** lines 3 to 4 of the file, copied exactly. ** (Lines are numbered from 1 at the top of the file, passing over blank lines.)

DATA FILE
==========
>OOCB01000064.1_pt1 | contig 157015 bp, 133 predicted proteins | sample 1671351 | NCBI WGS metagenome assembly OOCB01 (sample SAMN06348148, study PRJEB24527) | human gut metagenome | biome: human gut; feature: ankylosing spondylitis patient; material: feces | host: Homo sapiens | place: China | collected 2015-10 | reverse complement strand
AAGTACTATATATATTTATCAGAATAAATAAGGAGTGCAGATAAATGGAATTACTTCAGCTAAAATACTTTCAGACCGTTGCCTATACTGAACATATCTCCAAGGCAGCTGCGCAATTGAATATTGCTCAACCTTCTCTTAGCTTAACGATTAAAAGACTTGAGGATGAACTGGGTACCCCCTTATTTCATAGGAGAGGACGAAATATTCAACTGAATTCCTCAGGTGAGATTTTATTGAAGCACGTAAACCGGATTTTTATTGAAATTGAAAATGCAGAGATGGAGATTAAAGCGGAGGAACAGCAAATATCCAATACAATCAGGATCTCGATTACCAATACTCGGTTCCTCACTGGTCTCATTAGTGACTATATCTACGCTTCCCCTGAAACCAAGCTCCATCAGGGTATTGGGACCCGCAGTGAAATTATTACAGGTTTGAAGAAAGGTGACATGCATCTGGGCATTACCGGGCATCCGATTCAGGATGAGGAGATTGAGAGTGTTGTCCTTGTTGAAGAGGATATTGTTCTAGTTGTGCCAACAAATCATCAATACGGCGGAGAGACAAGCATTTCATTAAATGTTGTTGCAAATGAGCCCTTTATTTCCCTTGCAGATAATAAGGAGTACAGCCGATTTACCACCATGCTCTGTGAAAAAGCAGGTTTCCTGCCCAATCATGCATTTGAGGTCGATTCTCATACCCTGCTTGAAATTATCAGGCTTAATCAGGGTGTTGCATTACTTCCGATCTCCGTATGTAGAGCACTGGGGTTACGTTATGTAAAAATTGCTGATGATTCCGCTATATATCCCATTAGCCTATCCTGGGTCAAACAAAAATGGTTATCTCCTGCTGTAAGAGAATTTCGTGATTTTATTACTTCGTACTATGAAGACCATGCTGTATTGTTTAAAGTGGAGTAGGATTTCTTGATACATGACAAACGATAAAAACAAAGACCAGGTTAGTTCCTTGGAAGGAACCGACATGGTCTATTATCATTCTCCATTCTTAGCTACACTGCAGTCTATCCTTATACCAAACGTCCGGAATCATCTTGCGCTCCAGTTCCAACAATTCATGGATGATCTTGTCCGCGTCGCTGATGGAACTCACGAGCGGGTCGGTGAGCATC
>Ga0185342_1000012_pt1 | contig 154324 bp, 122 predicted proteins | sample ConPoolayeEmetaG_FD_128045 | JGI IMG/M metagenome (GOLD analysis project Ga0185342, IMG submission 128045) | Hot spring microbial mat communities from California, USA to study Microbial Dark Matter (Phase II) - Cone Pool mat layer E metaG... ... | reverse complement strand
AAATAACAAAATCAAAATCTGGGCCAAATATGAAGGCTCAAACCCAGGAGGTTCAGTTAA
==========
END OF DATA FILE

>Ga0185342_1000012_pt1 | contig 154324 bp, 122 predicted proteins | sample ConPoolayeEmetaG_FD_128045 | JGI IMG/M metagenome (GOLD analysis project Ga0185342, IMG submission 128045) | Hot spring microbial mat communities from California, USA to study Microbial Dark Matter (Phase II) - Cone Pool mat layer E metaG... ... | reverse complement strand
AAATAACAAAATCAAAATCTGGGCCAAATATGAAGGCTCAAACCCAGGAGGTTCAGTTAA